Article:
US - Five New York City pension funds have submitted shareholder proposals asking 10 companies to disclose their policies and procedures for all political contributions using corporate money.
Eight of the companies contributed US$667,500 in soft money to political activities during 2003-2004, the last fully reported election cycle.
The proposals call on companies to prepare a report that includes the accounting of the company's funds used for political contributions, the identification of the person(s) who made the political contributions and a copy of the company's internal guidelines governing political contributions.
The funds have a total of US$1.3bn invested in the 10 companies and Comptroller William Thompson, who made the submission on behalf of the funds, said there was a need to ensure companies were more accountable to their shareholders and the public.
“Corporate executives should not feel free to use their company assets to advance any political objectives that are not shared by shareholders and the entire company," said Thompson. "We are urging these companies to support this important critical governance reform.
Betsy Gotbaum, New York City Employees' Retirement System trustee, added that, by pushing companies to disclose their policies for political contributions, the funds were not only contributing to a more transparent political process but also working to ensure that shareholders get the best possible return on their money.
Resolutions were filed with Entergy Corporation of New Orleans, Lyondell Chemical Company of Houston; Limited Brands of Columbus, EMC Corporation of Hopkinton, Charles Schwab Corporation of San Francisco, CIGNA Corporation of Philadelphia, and, Lockheed Martin Corporation of Bethesda, MD.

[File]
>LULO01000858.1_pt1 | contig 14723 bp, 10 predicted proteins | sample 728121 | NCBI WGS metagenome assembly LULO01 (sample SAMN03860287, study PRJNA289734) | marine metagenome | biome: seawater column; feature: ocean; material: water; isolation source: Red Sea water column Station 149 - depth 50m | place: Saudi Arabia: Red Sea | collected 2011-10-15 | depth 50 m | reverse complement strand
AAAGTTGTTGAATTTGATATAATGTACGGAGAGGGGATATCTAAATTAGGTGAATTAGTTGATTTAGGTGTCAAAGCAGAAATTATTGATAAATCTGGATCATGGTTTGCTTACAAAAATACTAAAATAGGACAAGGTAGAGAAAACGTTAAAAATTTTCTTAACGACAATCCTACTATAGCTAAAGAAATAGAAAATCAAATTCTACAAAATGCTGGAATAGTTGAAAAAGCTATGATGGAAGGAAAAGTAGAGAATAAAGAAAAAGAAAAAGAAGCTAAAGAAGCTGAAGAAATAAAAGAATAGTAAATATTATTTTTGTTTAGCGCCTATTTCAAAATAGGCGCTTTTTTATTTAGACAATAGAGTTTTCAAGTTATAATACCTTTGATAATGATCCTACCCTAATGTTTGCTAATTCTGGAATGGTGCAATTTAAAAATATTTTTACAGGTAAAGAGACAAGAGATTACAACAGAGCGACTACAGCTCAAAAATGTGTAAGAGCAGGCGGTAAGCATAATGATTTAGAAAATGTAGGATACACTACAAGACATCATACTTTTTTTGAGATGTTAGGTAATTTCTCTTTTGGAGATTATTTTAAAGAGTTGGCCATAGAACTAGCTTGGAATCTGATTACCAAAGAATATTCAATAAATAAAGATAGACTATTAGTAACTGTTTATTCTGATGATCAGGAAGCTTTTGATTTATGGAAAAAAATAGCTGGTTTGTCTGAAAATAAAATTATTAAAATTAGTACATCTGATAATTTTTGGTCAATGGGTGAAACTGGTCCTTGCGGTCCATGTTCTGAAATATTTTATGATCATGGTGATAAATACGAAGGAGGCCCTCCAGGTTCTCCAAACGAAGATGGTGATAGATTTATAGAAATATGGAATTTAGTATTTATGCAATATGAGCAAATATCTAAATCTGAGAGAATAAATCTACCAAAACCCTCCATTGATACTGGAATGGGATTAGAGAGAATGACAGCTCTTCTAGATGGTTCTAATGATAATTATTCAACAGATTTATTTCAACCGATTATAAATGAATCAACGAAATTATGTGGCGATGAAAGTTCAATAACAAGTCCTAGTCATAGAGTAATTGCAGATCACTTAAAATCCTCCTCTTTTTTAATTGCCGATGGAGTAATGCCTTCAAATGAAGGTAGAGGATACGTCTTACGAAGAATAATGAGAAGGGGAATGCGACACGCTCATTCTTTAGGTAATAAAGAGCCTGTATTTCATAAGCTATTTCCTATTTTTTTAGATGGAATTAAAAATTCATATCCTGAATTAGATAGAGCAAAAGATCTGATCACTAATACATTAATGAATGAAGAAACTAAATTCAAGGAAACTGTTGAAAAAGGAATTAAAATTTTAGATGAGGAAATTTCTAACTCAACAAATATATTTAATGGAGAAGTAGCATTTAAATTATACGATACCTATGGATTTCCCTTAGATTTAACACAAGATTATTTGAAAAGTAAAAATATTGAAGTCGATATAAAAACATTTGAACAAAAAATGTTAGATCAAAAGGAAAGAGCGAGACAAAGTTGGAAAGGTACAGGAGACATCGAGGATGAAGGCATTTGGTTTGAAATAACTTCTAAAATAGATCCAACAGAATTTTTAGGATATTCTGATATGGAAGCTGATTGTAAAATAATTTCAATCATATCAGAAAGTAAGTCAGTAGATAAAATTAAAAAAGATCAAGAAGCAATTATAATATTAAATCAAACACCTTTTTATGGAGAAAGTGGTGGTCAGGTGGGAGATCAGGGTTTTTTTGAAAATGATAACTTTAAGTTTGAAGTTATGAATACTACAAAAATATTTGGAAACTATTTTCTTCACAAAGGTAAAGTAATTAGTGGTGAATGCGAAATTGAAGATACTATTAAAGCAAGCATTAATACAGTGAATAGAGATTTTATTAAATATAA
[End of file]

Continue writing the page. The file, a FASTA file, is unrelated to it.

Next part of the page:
The measures were resubmitted with Chevron Corporation of San Ramon, Union Pacific Corporation of Omaha, and Wal-Mart Stores of Bentonville.
The High Court has blocked the £12bn transfer of Prudential's annuity book to Rothesay Life, citing the insurer's lack of "established reputation" and differing "capital management policies".
This week's top stories included Legal & General acquiring MyFutureNow to provide a dashboard service to customers, while also agreeing a hybrid buy-in with a Hitachi scheme.
NEST has signed up to the government-backed Star Initiative, taking all of its 8 million members' pension pots with it.
It is perhaps inherently difficult to find an agreed definition of value for money, but some methodologies could act as a stopgap, argues Jonathan Stapleton.